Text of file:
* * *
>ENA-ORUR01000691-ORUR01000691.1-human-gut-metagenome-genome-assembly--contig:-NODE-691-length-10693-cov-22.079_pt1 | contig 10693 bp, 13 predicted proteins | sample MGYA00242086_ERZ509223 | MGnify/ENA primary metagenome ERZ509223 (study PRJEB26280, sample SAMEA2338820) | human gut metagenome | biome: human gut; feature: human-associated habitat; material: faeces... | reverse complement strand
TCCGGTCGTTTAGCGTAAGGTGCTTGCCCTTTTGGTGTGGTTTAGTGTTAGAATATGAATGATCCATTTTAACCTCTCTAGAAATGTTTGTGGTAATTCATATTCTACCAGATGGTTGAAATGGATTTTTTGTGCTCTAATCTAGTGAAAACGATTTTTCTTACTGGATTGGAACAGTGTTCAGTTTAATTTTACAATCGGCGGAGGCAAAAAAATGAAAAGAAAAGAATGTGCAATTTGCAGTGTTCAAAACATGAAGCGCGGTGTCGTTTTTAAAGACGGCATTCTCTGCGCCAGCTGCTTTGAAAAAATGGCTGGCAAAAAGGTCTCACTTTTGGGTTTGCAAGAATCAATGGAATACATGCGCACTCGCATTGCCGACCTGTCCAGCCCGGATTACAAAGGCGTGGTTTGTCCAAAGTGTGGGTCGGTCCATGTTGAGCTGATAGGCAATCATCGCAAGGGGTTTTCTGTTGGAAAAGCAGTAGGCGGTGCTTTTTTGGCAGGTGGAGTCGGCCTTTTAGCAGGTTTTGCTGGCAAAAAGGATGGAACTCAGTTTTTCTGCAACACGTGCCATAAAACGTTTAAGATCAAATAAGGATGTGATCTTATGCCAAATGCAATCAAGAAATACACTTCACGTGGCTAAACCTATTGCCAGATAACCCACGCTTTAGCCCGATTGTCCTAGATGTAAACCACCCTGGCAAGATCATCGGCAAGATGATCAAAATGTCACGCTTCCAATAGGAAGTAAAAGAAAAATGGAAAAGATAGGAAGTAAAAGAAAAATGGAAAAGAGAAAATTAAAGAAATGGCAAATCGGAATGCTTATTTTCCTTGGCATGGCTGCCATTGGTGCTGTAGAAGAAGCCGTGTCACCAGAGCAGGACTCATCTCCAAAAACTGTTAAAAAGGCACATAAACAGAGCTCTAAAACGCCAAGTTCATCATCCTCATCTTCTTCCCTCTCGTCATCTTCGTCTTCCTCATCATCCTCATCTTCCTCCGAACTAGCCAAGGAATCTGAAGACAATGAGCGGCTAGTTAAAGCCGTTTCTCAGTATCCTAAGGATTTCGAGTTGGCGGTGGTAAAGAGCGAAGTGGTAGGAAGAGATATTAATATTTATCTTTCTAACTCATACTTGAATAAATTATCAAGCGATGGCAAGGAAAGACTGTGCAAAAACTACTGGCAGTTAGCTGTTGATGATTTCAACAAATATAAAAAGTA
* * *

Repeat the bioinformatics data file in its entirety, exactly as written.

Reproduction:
>ENA-ORUR01000691-ORUR01000691.1-human-gut-metagenome-genome-assembly--contig:-NODE-691-length-10693-cov-22.079_pt1 | contig 10693 bp, 13 predicted proteins | sample MGYA00242086_ERZ509223 | MGnify/ENA primary metagenome ERZ509223 (study PRJEB26280, sample SAMEA2338820) | human gut metagenome | biome: human gut; feature: human-associated habitat; material: faeces... | reverse complement strand
TCCGGTCGTTTAGCGTAAGGTGCTTGCCCTTTTGGTGTGGTTTAGTGTTAGAATATGAATGATCCATTTTAACCTCTCTAGAAATGTTTGTGGTAATTCATATTCTACCAGATGGTTGAAATGGATTTTTTGTGCTCTAATCTAGTGAAAACGATTTTTCTTACTGGATTGGAACAGTGTTCAGTTTAATTTTACAATCGGCGGAGGCAAAAAAATGAAAAGAAAAGAATGTGCAATTTGCAGTGTTCAAAACATGAAGCGCGGTGTCGTTTTTAAAGACGGCATTCTCTGCGCCAGCTGCTTTGAAAAAATGGCTGGCAAAAAGGTCTCACTTTTGGGTTTGCAAGAATCAATGGAATACATGCGCACTCGCATTGCCGACCTGTCCAGCCCGGATTACAAAGGCGTGGTTTGTCCAAAGTGTGGGTCGGTCCATGTTGAGCTGATAGGCAATCATCGCAAGGGGTTTTCTGTTGGAAAAGCAGTAGGCGGTGCTTTTTTGGCAGGTGGAGTCGGCCTTTTAGCAGGTTTTGCTGGCAAAAAGGATGGAACTCAGTTTTTCTGCAACACGTGCCATAAAACGTTTAAGATCAAATAAGGATGTGATCTTATGCCAAATGCAATCAAGAAATACACTTCACGTGGCTAAACCTATTGCCAGATAACCCACGCTTTAGCCCGATTGTCCTAGATGTAAACCACCCTGGCAAGATCATCGGCAAGATGATCAAAATGTCACGCTTCCAATAGGAAGTAAAAGAAAAATGGAAAAGATAGGAAGTAAAAGAAAAATGGAAAAGAGAAAATTAAAGAAATGGCAAATCGGAATGCTTATTTTCCTTGGCATGGCTGCCATTGGTGCTGTAGAAGAAGCCGTGTCACCAGAGCAGGACTCATCTCCAAAAACTGTTAAAAAGGCACATAAACAGAGCTCTAAAACGCCAAGTTCATCATCCTCATCTTCTTCCCTCTCGTCATCTTCGTCTTCCTCATCATCCTCATCTTCCTCCGAACTAGCCAAGGAATCTGAAGACAATGAGCGGCTAGTTAAAGCCGTTTCTCAGTATCCTAAGGATTTCGAGTTGGCGGTGGTAAAGAGCGAAGTGGTAGGAAGAGATATTAATATTTATCTTTCTAACTCATACTTGAATAAATTATCAAGCGATGGCAAGGAAAGACTGTGCAAAAACTACTGGCAGTTAGCTGTTGATGATTTCAACAAATATAAAAAGTA